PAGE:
In our first guest blog here at Premier Endurance we welcome Evan Lynch to guide us through how to fuel a typical week during your winter base period, read a little more about Evan below.
Evan Lynch is an international racewalker, having represented Ireland at Euro and World level with over 20 National titles to his name. He is a qualified sports nutritionist & B.Sc in Food Science & Health. Evan has worked with UCC health society, Clonmel rugby club, Xtreme Fitness and has opportunities upcoming with Athletics Ireland. Evan runs his own consultancy business called “E Lynch Fitnut”. His ultimate goal? – to help people be the versions of themselves they can be using evidence-based approaches!
Fueling the Way
Sitting in the saddle, turning the gears, enjoying the scenery, racking up the miles. It’s easy to get obsessed in Strava, how many watts you’re pushing, new pieces of kit, massage tables and hitting grueling hills. One thing often overlooked and undervalued is nutrition, in particular fueling your training sessions, likely because it’s less of a tangible intervention than getting a massage on some sore quads, or a hard tempo training session, or doing the reps in the gym, it doesn’t feel like you are doing nothing, and it is very subtle, some would say boring.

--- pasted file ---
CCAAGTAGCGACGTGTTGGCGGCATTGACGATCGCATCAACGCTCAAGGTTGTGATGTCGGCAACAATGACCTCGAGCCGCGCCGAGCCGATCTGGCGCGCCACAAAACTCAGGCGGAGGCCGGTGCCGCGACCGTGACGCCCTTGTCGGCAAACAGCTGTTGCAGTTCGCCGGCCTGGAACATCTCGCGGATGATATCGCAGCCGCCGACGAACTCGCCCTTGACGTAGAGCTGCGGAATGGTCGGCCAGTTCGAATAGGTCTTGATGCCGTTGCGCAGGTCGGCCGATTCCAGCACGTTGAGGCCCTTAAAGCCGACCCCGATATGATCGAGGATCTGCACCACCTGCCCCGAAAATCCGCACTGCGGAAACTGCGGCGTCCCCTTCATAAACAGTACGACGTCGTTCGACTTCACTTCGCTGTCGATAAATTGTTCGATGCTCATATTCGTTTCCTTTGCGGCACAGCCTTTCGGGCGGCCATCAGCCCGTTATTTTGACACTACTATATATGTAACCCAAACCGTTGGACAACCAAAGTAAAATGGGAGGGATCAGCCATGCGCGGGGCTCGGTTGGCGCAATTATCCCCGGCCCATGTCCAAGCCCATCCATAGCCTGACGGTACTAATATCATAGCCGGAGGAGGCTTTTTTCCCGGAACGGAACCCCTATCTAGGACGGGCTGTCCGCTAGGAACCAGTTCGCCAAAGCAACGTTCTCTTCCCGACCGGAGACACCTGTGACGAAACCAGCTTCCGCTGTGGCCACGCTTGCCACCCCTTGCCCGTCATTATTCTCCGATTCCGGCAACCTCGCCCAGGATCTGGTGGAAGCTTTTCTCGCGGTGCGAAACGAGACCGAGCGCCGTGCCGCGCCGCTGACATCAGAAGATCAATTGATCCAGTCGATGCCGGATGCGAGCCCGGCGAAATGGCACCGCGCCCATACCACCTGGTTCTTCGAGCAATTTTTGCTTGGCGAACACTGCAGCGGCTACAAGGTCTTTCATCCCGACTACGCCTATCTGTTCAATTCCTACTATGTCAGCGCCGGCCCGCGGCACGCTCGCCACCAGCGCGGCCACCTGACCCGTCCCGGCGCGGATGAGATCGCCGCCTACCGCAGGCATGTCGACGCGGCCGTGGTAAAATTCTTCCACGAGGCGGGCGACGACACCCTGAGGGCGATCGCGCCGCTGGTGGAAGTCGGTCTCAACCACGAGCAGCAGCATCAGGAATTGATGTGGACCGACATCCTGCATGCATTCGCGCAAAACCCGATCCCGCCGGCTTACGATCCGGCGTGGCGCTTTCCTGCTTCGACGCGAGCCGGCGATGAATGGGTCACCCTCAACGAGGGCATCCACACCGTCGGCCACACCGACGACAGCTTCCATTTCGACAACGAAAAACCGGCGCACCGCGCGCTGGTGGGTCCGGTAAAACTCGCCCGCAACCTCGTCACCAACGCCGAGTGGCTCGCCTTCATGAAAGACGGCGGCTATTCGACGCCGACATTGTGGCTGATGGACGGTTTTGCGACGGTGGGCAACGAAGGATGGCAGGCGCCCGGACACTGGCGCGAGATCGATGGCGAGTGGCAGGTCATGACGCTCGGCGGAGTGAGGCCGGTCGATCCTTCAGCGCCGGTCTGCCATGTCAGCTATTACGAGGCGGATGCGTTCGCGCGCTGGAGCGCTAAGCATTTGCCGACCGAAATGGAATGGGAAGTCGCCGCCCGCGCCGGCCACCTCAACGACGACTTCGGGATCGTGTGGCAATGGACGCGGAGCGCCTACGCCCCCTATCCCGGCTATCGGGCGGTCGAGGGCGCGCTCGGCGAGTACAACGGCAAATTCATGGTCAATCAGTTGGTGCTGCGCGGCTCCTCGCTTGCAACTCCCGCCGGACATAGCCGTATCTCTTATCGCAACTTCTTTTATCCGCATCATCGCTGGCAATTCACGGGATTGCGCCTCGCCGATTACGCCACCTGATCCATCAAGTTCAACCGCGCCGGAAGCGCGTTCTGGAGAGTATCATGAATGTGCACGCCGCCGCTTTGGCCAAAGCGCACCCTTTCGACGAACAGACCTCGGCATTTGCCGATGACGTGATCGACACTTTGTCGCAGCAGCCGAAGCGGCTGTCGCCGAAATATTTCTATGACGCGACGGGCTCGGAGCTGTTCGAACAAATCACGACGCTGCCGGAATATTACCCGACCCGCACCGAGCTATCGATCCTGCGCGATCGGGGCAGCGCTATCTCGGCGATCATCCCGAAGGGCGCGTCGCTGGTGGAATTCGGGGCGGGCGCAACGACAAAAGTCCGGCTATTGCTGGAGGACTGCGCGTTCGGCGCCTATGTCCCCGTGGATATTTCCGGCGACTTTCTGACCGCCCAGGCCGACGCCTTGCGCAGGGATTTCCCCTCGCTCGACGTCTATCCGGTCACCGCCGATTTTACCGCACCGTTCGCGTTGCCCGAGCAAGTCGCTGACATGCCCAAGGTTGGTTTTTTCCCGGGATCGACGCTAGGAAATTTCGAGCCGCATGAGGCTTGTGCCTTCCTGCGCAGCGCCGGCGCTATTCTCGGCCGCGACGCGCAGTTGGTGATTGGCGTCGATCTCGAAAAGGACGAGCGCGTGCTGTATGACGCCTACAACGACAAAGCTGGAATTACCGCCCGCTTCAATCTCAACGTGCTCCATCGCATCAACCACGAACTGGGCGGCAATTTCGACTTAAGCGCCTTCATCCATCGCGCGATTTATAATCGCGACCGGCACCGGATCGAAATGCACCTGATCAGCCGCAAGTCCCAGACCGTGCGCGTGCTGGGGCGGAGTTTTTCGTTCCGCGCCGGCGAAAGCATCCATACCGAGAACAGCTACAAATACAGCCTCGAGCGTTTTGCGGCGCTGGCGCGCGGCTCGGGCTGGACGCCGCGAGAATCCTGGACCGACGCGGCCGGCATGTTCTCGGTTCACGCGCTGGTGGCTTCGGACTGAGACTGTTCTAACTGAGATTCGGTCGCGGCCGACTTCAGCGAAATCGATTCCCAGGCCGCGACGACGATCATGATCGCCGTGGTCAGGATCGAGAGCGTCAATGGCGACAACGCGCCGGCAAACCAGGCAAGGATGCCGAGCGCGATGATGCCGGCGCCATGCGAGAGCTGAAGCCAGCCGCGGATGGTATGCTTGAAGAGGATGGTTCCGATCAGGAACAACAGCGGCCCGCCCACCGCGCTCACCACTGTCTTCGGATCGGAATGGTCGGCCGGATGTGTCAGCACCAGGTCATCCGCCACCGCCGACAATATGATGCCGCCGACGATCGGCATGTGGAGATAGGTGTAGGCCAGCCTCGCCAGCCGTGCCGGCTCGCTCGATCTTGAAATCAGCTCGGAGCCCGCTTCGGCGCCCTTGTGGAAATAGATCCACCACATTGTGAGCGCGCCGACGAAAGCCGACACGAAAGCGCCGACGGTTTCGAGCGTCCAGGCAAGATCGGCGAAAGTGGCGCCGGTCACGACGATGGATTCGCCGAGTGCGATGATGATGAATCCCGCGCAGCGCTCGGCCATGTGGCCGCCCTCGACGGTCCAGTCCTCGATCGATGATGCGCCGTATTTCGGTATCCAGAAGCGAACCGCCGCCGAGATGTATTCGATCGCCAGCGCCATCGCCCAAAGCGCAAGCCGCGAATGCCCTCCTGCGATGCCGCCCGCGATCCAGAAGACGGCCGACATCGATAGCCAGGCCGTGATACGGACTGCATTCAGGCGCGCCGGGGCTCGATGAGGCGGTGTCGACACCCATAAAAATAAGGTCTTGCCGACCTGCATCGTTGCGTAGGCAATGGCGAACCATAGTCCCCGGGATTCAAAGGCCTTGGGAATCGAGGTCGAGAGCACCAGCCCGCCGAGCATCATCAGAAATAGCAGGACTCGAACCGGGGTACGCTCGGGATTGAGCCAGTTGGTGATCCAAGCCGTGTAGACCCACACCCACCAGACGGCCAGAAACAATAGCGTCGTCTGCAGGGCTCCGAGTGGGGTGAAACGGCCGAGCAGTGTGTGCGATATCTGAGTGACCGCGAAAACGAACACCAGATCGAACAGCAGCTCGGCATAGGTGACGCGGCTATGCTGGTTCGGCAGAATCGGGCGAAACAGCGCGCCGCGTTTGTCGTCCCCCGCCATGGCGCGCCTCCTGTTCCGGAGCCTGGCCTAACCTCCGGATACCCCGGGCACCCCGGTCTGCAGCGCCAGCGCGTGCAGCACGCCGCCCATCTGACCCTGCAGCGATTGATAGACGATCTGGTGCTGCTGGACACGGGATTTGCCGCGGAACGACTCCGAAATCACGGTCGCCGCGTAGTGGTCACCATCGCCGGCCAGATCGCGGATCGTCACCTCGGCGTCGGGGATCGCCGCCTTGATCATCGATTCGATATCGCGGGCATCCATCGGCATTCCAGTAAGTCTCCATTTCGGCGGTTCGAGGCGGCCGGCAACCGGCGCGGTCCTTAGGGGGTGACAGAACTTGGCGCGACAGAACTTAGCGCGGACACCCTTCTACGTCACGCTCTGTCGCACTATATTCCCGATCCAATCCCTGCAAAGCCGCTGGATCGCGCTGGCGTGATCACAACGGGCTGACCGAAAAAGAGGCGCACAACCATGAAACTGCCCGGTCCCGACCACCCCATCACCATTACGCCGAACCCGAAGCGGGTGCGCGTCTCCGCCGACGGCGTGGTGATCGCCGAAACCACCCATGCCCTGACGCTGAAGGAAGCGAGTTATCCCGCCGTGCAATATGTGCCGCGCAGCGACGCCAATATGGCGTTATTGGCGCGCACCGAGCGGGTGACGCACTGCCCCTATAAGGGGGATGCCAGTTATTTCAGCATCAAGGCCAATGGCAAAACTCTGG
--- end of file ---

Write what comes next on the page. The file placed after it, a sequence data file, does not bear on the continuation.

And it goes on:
Let’s look at what I might suggest for a domestic level rider, who is an adult male, training 5 days a week, is already at 10% body fat (so is NOT trying to lose weight) weighs 70kg and is 1.8m tall. Let’s look at fueling the following typical weeks training for this time of year, step by step, with the why and how addressed simply.
|Tuesday||75 min session with 4*10-minute intervals @ 85% FTP|
|Wednesday||2 hrs 60-70% FTP|
|Thursday||AM: Gym (strength + prehab)
PM: 60 mins with 8*10 sec all out sprints (full recovery between)
|Saturday||3.5 hrs 60-70% FTP|
|Sunday||3.5 hrs 60-70% FTP|
Before we dive into setting up your calorie needs and assessing what we should eat for training, let’s briefly do a wee bit of basic physiology. Your body prefers to burn glucose, if glucose is present in your system that is what you will use as fuel, secondary to this are fatty acids and fat stores, which we can burn more of at lower intensities and depending on our fed state. Lastly are our muscles, or protein, which we burn as a last resort. It is not warranted to take on amino acids or BCAA’s during training, unless you haven’t eaten in days or are eating very little on a high fat diet, your muscles will be fine. Also to note, burning fat in training will not make you lose weight or bodyfat, being in a calorie deficit will.
Step 1: Assess calorie needs
This is always the first port of call; I like to opt for the Mifflin St. Jeor equation, as it’s more accurate in leaner individuals. This gives an equation for our basal metabolic rate, or how much energy you burn lying around the house all day. This is an equation used based on your age and physical stature, it is as follows:
Men: 9.99 x (weight in kg) + 6.25 x (height in cm) – (4.92 x age) + 5